Written by: Dr. Chip Coombs
Most dogs as they get older are going to develop lumps of some sort. One of the most common and least inclined to cause any concern to an owner is a lipoma. Lipomas are soft, movable masses that often lie just below the skin on potentially any part of body and can be quite small (2 cm) to very large (30 cm). Usually, an owner will discover one on the lower trunk or on a leg. Although some breeds are somewhat more inclined to have them, like Labradors, they can occur in any breed and most often in middle-aged to older dogs. Being overweight is believed to be a predisposing factor, but the truth is no one knows for sure what causes them, and slim, trim dogs have certainly been known to develop them as well. Although lipomas can occur in cats as well, they are very uncommon.
Lipomas consist of the same fat cells that are present throughout the body, but as a tumour they have been stimulated to grow into a centralized mass or lump. They can also grow inside the chest or abdominal cavity, but the majority of them sit just under the skin and the surface of the skin looks completely normal. In situations where the lipoma develops below (or even inside) muscle layers, they no longer feel soft and pliable, but rather quite firm. These lipomas deserve more attention, for if they continue to grow, particularly in the groin, shoulder or chest area, they can impede a dog’s ability to walk as it can grow to a large size.
Dogs can have more than one lipoma on their body, but these are independent tumours. Usually, lipomas are benign tumours and so not a form of cancer. That said, it’s possible to have variations of a lipoma that can act much more aggressively and can attach to and infiltrate surrounding muscle, although they don’t metastasize or spread to other parts of the body. If your dog had a lipoma removed, because it was quite firm and deep in muscle tissue and then it reoccurred, then an infiltrative (invasive but benign) form of the lipoma may be the reason. To a pathologist looking at the fat cells under a microscope, the cells look very much the same between the two tumours, but if your veterinarian submits a piece of the attached muscle, the pathologist can actually see the infiltration. In an extreme form, although very uncommon, there is a form of the infiltrative lipoma called a liposarcoma which is a form of cancer, although it would be rare for it to metastasize. This latter tumour may require radiation, as well as surgery to keep under control. It is important to remember, though, that the vast majority of lipomas are not the focus of concern for dog owners.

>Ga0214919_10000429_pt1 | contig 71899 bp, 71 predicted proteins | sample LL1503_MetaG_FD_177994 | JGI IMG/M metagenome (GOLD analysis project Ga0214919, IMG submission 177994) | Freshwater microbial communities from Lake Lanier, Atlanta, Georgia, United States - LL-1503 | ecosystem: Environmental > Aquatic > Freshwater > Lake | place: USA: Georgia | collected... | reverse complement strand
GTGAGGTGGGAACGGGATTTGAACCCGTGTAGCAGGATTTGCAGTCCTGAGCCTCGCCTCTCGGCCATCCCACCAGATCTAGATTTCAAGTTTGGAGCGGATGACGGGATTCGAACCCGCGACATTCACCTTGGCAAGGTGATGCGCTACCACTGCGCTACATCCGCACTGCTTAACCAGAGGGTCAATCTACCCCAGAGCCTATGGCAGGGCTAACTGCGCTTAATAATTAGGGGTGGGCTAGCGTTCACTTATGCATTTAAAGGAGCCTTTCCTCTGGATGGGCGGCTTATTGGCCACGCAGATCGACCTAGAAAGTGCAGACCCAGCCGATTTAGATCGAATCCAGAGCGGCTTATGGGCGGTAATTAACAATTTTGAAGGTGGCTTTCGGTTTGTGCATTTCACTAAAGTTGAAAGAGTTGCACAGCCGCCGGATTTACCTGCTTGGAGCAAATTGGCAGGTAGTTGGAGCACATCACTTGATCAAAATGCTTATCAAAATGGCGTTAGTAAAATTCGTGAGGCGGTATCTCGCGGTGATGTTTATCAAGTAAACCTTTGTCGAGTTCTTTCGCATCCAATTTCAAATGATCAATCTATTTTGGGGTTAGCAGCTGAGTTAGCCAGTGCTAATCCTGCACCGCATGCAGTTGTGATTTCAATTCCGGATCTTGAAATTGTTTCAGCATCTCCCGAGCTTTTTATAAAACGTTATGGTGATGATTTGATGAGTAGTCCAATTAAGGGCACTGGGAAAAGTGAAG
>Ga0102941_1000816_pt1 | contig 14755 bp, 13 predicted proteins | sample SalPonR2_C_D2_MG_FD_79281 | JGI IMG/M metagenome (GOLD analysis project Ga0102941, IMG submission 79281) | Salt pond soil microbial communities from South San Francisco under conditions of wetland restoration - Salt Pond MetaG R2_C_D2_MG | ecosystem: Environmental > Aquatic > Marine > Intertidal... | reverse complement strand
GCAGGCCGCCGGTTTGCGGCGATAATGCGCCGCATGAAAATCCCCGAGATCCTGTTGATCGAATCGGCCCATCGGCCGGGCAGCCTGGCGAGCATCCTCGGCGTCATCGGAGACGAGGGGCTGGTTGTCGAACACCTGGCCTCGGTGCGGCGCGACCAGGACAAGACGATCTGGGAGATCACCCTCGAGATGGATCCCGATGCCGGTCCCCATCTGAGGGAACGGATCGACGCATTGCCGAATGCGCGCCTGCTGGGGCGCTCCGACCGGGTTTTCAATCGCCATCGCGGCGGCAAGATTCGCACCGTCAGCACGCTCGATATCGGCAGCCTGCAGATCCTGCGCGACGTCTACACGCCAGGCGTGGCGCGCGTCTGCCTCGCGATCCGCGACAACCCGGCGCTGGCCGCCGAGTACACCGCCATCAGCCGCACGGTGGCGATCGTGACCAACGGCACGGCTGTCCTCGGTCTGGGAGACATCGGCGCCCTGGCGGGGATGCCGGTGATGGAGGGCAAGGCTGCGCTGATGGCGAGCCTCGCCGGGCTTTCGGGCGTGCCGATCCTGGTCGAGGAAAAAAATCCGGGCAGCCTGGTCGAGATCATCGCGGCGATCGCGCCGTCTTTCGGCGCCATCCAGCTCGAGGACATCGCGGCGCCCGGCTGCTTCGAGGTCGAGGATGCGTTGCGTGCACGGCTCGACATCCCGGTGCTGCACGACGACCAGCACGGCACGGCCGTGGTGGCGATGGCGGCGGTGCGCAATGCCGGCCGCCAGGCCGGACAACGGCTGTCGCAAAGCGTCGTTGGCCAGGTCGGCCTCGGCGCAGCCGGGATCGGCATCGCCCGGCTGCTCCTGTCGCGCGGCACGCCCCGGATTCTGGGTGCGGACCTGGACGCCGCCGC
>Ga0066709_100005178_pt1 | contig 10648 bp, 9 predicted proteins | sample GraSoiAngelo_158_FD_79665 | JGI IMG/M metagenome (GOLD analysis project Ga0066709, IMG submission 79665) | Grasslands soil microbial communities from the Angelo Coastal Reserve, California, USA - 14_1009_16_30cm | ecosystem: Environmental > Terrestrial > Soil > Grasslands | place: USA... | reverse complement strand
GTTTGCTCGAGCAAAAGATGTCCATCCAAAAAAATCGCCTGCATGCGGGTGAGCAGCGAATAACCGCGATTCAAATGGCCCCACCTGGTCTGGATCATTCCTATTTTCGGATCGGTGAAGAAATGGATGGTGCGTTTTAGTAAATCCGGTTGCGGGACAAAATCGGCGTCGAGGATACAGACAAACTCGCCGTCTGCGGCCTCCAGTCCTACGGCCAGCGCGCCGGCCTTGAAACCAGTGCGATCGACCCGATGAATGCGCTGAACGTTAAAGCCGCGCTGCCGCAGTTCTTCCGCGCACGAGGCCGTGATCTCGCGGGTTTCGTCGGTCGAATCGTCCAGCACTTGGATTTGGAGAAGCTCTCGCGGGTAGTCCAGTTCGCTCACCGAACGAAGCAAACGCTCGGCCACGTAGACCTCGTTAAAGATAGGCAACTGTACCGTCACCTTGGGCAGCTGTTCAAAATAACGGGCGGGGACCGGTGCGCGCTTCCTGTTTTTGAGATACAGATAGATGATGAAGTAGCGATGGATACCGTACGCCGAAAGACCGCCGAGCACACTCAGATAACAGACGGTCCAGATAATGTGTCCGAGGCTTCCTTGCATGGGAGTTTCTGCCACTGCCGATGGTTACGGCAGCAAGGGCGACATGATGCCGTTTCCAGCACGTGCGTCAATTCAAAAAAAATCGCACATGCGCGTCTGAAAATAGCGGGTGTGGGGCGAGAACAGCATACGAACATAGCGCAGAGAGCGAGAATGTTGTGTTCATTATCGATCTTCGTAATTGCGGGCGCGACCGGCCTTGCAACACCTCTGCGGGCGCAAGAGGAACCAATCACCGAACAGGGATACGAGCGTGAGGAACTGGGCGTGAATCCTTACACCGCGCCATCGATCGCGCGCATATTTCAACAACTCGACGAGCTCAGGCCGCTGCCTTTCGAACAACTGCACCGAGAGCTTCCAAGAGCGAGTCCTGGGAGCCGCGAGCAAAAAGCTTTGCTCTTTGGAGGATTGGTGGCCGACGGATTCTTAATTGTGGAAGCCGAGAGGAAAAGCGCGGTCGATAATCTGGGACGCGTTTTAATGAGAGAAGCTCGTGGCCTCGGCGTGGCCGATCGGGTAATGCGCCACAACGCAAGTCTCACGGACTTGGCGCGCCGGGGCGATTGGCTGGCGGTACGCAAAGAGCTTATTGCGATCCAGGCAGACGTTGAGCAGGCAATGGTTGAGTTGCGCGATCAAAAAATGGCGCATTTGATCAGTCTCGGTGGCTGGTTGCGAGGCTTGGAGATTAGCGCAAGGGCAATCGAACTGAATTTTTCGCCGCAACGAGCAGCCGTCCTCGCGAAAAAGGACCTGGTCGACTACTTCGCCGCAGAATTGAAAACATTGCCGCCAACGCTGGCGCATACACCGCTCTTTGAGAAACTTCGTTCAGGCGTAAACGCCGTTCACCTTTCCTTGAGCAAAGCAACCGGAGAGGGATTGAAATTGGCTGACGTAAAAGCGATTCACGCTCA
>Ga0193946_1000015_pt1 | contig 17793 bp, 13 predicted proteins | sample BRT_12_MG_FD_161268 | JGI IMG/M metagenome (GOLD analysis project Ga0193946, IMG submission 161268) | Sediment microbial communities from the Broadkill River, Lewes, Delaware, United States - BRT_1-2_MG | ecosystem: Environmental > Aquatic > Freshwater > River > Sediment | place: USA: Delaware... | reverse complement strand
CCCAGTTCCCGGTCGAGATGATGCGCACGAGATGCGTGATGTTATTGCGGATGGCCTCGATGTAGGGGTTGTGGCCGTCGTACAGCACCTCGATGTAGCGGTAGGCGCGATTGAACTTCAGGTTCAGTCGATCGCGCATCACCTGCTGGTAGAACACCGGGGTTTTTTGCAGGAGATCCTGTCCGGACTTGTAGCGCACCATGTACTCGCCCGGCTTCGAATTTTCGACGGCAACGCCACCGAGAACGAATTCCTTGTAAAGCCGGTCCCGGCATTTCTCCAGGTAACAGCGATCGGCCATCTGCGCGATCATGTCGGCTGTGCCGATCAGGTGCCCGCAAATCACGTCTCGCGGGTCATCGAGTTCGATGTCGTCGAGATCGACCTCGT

Diagnosing a lipoma is very straightforward. Your veterinarian can simply stick a small needle into the soft mass, aspirate out some of the cells into a syringe, place a tiny amount onto a microscope slide and examine it (fine needle aspirate – FNA). Fat is easy to recognize under a microscope. In many cases, no treatment is necessary other than monitoring. It is worthwhile for owners to keep a journal of all lumps on their dog and monitor their size every few months. If it becomes clear that the lipoma is continuing to grow, it is certainly easier to remove when it is fairly small vs huge. These tumours are not painful and unless they are interfering with gait, they are essentially asymptomatic to the dog.
It is important to appreciate that not every soft, movable mass under the skin is a lipoma. Other tumours (like mast cells) can mimic the outside appearance of a lipoma, yet these growths could be quite nasty. So, if your dog develops a lump, it is very worthwhile to have your veterinarian do an FNA to determine what it is and to give you piece of mind, if it is discovered to be a lipoma.